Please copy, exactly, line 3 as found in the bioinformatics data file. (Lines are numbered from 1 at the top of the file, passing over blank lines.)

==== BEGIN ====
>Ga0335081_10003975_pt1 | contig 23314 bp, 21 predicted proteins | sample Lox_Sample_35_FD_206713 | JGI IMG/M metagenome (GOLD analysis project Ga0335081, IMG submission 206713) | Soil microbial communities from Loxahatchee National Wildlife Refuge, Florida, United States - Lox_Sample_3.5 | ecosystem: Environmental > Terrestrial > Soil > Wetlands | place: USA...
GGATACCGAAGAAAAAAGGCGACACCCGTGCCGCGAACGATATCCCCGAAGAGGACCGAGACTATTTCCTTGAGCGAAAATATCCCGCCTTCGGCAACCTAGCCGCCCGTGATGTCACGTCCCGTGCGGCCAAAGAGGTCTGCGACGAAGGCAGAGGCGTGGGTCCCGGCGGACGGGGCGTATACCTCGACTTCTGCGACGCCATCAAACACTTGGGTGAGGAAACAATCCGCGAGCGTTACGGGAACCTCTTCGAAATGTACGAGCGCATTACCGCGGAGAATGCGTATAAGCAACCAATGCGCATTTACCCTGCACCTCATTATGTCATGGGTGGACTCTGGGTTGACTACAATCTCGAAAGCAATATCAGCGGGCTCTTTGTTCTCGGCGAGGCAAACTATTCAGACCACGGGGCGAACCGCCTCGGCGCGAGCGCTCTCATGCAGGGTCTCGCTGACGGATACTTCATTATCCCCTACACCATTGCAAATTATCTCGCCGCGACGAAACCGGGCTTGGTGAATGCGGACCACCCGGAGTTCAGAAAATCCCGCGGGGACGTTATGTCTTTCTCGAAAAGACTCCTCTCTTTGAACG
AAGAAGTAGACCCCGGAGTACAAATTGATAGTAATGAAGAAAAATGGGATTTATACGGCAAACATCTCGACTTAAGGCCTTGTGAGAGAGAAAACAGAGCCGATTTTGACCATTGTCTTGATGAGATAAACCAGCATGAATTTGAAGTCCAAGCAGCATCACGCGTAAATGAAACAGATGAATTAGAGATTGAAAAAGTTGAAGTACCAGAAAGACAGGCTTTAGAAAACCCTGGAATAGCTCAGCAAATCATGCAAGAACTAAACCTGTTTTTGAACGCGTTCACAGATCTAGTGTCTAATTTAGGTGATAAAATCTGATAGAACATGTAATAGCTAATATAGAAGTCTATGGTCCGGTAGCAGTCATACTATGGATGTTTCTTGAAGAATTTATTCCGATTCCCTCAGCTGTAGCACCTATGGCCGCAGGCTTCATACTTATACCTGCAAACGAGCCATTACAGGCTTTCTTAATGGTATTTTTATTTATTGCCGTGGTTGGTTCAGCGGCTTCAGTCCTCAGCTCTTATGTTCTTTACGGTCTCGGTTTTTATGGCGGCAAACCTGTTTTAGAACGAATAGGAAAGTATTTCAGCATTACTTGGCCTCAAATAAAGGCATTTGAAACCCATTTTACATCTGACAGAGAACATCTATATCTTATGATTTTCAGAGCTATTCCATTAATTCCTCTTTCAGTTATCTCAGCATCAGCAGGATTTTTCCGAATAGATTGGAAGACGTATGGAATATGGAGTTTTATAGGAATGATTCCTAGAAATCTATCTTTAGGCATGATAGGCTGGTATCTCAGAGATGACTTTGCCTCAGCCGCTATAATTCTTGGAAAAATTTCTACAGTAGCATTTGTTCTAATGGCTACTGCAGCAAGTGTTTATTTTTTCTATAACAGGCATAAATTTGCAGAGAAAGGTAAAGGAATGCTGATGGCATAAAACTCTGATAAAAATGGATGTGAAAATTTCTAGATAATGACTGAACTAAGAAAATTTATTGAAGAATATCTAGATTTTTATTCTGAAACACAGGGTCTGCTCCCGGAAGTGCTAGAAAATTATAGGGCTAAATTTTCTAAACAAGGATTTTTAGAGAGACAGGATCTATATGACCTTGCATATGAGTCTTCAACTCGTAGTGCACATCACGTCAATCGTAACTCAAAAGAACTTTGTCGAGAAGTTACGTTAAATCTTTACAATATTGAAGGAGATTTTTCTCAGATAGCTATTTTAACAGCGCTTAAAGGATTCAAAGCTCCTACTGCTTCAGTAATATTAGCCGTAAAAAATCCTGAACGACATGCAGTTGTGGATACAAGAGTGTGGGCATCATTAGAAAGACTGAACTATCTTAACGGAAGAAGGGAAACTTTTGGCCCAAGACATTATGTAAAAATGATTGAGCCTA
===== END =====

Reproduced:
AAGAAGTAGACCCCGGAGTACAAATTGATAGTAATGAAGAAAAATGGGATTTATACGGCAAACATCTCGACTTAAGGCCTTGTGAGAGAGAAAACAGAGCCGATTTTGACCATTGTCTTGATGAGATAAACCAGCATGAATTTGAAGTCCAAGCAGCATCACGCGTAAATGAAACAGATGAATTAGAGATTGAAAAAGTTGAAGTACCAGAAAGACAGGCTTTAGAAAACCCTGGAATAGCTCAGCAAATCATGCAAGAACTAAACCTGTTTTTGAACGCGTTCACAGATCTAGTGTCTAATTTAGGTGATAAAATCTGATAGAACATGTAATAGCTAATATAGAAGTCTATGGTCCGGTAGCAGTCATACTATGGATGTTTCTTGAAGAATTTATTCCGATTCCCTCAGCTGTAGCACCTATGGCCGCAGGCTTCATACTTATACCTGCAAACGAGCCATTACAGGCTTTCTTAATGGTATTTTTATTTATTGCCGTGGTTGGTTCAGCGGCTTCAGTCCTCAGCTCTTATGTTCTTTACGGTCTCGGTTTTTATGGCGGCAAACCTGTTTTAGAACGAATAGGAAAGTATTTCAGCATTACTTGGCCTCAAATAAAGGCATTTGAAACCCATTTTACATCTGACAGAGAACATCTATATCTTATGATTTTCAGAGCTATTCCATTAATTCCTCTTTCAGTTATCTCAGCATCAGCAGGATTTTTCCGAATAGATTGGAAGACGTATGGAATATGGAGTTTTATAGGAATGATTCCTAGAAATCTATCTTTAGGCATGATAGGCTGGTATCTCAGAGATGACTTTGCCTCAGCCGCTATAATTCTTGGAAAAATTTCTACAGTAGCATTTGTTCTAATGGCTACTGCAGCAAGTGTTTATTTTTTCTATAACAGGCATAAATTTGCAGAGAAAGGTAAAGGAATGCTGATGGCATAAAACTCTGATAAAAATGGATGTGAAAATTTCTAGATAATGACTGAACTAAGAAAATTTATTGAAGAATATCTAGATTTTTATTCTGAAACACAGGGTCTGCTCCCGGAAGTGCTAGAAAATTATAGGGCTAAATTTTCTAAACAAGGATTTTTAGAGAGACAGGATCTATATGACCTTGCATATGAGTCTTCAACTCGTAGTGCACATCACGTCAATCGTAACTCAAAAGAACTTTGTCGAGAAGTTACGTTAAATCTTTACAATATTGAAGGAGATTTTTCTCAGATAGCTATTTTAACAGCGCTTAAAGGATTCAAAGCTCCTACTGCTTCAGTAATATTAGCCGTAAAAAATCCTGAACGACATGCAGTTGTGGATACAAGAGTGTGGGCATCATTAGAAAGACTGAACTATCTTAACGGAAGAAGGGAAACTTTTGGCCCAAGACATTATGTAAAAATGATTGAGCCTA